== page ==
Fallen, fallen, fallen is the great house Nemeni.  Domin, the head of this powerful family, and his wife, Vinessi, are gone.  Domin’s brother, Genissi, has fled for his life, taking Domin’s three children to safety with him.

    But that was ten years ago.  The children are now grown.  Their assumed identities have held.  And revenge still smolders in their hearts.

What’s To Like...
    The world-building is innovative – a bunch of islands floating in the air (see book cover) between two suns – One Above, One Below.   The islands are inhabited; and you can travel by airships from one to another without any breathing difficulties.  This solar system setup boggles my scientific mind, but let’s not get too hung up on the astrophysics of it.  After all, this is fantasy.

    All of the characters are well-developed.  The book starts out with lots of action – Domin fleeing for his life.  There is an interesting interplay of Magic (“Clockwork Grand Laws”) versus Religion ("Cogs of the Universe”).  Spells versus prayers.  M.D. Kenning presents them on equal terms, which I like.  The ending doesn’t tie up all the threads, but it does logically set up the next book in the series.

    Alas, there are some serious issues with TFoHN, starting with the typos.  Theirs/There’s; Lead/Led (the two tenses are not spelled the same); Than/Then; plus dozens more.  I normally don’t comment on typos because self-published authors can rarely afford professional proofreaders.  But their frequency here really detracts from the story.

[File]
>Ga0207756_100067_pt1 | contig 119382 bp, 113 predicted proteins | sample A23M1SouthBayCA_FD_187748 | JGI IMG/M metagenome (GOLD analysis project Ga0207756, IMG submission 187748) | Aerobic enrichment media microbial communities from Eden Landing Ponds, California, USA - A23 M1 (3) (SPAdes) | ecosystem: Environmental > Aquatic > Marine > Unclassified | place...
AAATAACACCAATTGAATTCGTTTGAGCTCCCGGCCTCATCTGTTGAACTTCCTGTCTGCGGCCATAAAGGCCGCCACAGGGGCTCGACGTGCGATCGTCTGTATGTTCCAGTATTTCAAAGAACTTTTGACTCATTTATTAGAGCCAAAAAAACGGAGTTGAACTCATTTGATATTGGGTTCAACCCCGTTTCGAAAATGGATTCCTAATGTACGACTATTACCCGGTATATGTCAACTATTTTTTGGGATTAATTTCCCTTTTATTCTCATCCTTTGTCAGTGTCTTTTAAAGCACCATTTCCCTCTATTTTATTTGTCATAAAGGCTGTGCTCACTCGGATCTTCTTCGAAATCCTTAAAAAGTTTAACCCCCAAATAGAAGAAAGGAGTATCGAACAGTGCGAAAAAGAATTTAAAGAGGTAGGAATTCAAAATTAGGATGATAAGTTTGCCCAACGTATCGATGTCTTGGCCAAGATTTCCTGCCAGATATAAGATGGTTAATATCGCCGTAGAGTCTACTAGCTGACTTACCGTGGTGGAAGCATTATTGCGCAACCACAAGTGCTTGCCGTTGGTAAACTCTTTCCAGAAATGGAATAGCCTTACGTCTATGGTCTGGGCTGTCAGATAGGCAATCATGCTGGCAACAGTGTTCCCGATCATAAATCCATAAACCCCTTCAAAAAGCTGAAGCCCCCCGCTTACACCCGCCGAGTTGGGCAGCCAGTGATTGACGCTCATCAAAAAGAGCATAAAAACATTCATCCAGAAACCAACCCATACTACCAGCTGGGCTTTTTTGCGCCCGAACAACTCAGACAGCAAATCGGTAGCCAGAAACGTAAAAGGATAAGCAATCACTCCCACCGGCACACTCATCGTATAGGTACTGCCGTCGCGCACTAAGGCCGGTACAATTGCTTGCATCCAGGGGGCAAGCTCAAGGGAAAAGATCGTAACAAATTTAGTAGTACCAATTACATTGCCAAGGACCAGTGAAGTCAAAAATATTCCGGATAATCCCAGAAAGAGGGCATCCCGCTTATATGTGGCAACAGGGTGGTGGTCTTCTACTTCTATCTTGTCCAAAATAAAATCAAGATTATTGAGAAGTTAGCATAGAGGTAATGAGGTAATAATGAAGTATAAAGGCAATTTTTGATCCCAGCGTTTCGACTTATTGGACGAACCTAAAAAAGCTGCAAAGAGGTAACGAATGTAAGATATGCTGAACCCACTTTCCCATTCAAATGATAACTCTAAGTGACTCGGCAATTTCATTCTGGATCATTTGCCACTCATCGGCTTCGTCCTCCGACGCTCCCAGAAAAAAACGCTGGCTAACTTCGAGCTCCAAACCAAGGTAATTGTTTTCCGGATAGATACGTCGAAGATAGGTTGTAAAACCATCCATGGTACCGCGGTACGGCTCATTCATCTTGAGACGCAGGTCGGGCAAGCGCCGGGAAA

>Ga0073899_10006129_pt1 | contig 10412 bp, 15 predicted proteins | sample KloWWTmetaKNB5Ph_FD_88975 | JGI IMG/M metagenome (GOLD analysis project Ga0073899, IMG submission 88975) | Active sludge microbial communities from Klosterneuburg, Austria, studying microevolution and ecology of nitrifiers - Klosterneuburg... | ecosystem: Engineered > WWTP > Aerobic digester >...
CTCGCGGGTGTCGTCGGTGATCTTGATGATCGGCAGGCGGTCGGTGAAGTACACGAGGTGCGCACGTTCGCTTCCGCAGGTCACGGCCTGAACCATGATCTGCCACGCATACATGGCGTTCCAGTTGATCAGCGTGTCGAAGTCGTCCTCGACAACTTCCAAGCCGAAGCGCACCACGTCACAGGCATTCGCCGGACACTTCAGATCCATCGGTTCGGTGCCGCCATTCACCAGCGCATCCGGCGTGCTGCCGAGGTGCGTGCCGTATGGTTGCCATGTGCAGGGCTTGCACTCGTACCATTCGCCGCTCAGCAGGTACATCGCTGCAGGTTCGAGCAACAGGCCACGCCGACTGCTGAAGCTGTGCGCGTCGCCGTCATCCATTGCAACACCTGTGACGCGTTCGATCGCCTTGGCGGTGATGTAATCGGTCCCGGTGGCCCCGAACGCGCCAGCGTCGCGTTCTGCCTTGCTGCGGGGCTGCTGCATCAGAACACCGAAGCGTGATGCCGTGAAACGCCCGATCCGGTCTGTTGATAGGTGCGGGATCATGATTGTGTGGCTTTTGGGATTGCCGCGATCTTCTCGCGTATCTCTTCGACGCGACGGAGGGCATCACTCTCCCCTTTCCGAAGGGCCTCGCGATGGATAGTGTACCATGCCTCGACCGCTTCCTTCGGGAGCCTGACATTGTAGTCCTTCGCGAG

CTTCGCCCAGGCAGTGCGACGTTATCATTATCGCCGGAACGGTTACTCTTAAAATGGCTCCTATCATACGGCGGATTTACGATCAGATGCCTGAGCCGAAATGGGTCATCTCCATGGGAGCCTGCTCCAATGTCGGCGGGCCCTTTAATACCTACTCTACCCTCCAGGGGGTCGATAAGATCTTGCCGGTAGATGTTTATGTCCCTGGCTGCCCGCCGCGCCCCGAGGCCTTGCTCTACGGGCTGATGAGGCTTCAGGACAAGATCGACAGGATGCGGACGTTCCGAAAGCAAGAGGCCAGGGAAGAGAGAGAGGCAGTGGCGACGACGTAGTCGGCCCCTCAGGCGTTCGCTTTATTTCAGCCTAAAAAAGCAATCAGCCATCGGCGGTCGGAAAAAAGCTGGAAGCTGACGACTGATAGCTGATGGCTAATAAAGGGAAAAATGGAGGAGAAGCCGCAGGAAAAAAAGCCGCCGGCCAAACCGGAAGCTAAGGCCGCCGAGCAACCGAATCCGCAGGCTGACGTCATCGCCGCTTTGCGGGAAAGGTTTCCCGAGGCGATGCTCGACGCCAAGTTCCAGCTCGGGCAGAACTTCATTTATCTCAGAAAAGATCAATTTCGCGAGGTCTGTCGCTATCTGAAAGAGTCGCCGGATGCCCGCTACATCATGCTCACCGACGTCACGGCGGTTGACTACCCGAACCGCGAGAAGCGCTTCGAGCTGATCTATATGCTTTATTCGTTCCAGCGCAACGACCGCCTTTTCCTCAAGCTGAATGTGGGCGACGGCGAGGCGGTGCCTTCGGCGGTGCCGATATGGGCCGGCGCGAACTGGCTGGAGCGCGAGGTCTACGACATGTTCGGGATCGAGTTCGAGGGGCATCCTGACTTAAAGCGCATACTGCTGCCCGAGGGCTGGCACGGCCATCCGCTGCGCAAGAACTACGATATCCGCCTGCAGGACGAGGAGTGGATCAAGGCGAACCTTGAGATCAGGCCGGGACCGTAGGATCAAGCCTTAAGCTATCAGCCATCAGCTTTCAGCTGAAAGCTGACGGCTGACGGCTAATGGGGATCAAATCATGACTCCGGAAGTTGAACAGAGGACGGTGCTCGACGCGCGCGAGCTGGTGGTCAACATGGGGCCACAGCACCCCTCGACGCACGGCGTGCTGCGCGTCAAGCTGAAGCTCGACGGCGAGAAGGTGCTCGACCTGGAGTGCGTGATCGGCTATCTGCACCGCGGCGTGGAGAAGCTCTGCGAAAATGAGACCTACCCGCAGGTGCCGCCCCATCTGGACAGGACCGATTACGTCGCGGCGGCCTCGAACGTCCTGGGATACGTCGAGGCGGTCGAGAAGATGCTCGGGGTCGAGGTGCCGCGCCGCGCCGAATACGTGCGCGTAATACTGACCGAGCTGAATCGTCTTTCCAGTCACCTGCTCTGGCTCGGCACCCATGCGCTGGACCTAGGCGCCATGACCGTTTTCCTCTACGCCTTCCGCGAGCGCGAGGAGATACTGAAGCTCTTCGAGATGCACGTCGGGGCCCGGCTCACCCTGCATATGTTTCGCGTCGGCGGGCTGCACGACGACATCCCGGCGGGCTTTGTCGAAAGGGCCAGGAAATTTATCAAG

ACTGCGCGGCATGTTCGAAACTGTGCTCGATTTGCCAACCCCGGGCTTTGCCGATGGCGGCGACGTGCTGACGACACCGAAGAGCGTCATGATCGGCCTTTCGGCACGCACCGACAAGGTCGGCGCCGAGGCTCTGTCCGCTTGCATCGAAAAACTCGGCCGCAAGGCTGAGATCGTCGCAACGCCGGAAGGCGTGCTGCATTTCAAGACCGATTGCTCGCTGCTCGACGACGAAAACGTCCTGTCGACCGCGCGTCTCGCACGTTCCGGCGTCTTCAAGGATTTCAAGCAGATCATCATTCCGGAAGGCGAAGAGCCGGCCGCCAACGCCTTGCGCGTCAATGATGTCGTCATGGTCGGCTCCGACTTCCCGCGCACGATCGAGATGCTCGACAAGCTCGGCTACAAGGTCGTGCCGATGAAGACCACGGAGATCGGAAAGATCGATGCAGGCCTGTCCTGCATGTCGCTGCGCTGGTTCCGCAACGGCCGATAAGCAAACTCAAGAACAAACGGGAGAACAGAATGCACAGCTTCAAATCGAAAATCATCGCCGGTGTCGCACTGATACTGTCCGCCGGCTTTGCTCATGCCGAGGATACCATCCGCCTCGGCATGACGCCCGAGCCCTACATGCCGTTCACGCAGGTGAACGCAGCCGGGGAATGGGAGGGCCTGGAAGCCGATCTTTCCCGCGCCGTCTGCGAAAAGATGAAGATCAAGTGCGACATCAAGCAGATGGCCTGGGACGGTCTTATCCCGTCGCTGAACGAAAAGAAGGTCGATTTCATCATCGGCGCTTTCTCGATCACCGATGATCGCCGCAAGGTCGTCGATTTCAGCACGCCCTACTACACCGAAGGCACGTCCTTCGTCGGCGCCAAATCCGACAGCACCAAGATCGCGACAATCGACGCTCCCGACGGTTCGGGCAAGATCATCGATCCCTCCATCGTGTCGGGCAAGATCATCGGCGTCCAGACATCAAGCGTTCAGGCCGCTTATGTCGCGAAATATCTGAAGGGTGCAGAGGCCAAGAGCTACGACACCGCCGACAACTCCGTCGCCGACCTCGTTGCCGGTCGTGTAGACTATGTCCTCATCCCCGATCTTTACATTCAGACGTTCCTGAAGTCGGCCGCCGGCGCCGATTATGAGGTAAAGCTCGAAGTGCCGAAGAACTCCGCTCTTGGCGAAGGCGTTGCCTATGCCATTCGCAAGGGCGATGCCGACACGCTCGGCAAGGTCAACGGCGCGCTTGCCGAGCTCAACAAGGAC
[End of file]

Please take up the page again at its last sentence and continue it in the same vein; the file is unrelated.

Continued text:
Then there are the run-on sentences.  These are by nature clunky, but the author seems averse to using commas.  This makes the run-ons almost unfathomable unless you read them multiple times.  One example : Even the food that was now sitting warmly in Genissi’s belly as he reclined on a velvet laden couch and watched the kids talk excitedly together had been delivered to their door that lead inside the tavern (not the one that lead to the door in the alley) by one of the inn’s maids and she did not see who received the meal later.  Wow.  There are lots more like that.

    Finally, there is too much Telling, and not enough Showing.  There are pages upon pages devoted to what’s running through the various characters’ minds.  It would have been much stronger to convey these thoughts via actions in the storyline.

    Three words.
    These were the bywords of the Nemeni family, and three words could not sum up Genissi any less in most people’s eyes.
    Those were much more accurate descriptors of the laughing stock of the Nemeni family.  (loc. 463)

    Sivana of course had no way to know for sure exactly how much time had passed.  The rotten smell of her own sick being on her clothes however invited the possibility she was not in a spiritual afterlife.  Not once in the teachings or songs did she remember anything about vomit existing in the Sun Below or in the arms of the Allmother.  (loc. 3722)